One of the country's most storied venues, the Ryman Auditorium, celebrates its 125th anniversary this year. To mark the milestone, the city of Nashville proclaimed Wednesday, May 10th, "Ryman Auditorium Day," a designation that was lauded by Vince Gill during a ceremony at the theater.
Famous as an early home of the Grand Ole Opry, the venue's history began on May 10th, 1885, with a tent revival attended by riverboat captain Thomas G. Ryman. Moved by the experience, he financed construction of a church called the Union Gospel Tabernacle. After Ryman's death the building was renamed in his honor and, as the host of the Opry from 1943 to 1974, it became the "Mother Church of Country Music."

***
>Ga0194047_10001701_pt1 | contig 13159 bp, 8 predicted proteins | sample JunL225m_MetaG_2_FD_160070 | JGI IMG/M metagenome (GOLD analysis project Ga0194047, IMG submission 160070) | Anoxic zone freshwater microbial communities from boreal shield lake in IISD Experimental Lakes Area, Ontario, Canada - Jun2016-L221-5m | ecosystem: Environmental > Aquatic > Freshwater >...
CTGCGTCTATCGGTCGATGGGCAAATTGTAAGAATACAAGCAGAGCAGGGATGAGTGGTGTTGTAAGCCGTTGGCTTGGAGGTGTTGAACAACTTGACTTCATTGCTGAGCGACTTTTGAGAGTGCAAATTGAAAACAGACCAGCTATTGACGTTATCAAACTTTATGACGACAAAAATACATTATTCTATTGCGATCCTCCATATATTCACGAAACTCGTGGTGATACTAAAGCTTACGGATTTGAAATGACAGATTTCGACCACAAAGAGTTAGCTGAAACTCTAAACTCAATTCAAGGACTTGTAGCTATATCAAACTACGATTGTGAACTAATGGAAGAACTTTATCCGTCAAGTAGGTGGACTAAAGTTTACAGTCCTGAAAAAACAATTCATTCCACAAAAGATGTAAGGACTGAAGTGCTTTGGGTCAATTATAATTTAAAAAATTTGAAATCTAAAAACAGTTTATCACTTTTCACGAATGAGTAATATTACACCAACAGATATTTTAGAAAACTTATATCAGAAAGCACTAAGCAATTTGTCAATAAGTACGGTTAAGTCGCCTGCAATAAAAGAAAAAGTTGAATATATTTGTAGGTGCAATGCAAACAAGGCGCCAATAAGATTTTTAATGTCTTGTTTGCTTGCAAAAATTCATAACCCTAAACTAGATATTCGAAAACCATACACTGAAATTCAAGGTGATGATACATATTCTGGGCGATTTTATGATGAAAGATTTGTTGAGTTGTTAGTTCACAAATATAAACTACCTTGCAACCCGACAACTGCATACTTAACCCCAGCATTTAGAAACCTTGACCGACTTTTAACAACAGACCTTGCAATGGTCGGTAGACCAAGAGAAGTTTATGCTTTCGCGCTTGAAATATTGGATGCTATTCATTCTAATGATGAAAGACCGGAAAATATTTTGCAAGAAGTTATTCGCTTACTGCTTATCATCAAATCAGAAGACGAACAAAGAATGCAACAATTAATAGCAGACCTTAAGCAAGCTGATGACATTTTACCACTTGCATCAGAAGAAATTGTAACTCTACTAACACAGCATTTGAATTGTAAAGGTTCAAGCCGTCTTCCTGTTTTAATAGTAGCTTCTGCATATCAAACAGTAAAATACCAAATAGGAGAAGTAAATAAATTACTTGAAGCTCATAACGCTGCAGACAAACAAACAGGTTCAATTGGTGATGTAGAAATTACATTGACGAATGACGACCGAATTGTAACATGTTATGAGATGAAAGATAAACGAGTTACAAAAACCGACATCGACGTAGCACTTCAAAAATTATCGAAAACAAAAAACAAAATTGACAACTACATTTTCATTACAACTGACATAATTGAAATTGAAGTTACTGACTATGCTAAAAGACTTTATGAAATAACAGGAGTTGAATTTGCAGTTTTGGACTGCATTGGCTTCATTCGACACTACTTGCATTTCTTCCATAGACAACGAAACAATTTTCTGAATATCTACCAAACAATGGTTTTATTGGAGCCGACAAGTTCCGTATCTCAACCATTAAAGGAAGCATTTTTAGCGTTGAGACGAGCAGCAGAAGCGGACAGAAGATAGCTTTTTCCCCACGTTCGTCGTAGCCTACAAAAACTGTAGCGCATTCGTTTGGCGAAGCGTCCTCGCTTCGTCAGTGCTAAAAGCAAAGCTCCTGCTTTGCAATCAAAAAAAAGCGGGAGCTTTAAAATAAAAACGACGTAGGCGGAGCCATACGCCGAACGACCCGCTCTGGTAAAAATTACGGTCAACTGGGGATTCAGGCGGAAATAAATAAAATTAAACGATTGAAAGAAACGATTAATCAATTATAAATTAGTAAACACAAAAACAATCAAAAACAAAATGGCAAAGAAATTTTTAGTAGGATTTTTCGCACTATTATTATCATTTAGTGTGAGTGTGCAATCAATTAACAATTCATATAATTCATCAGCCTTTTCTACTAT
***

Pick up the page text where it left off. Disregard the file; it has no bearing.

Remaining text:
Emmylou Harris helped save it from the wrecking ball in 1991, and since then the venue has become one of the world's finest listening rooms. Artists from Merle Haggard to Diana Ross have graced its stage, and the tradition continues today.
Upcoming events during the 125th anniversary include a yearlong residency by Little Big Town, shows by magicians David Blaine and comic Jim Jefferies, a five-night stand with Jason Isbell and 10 Christmas at the Ryman concerts with Vince Gill and Amy Grant.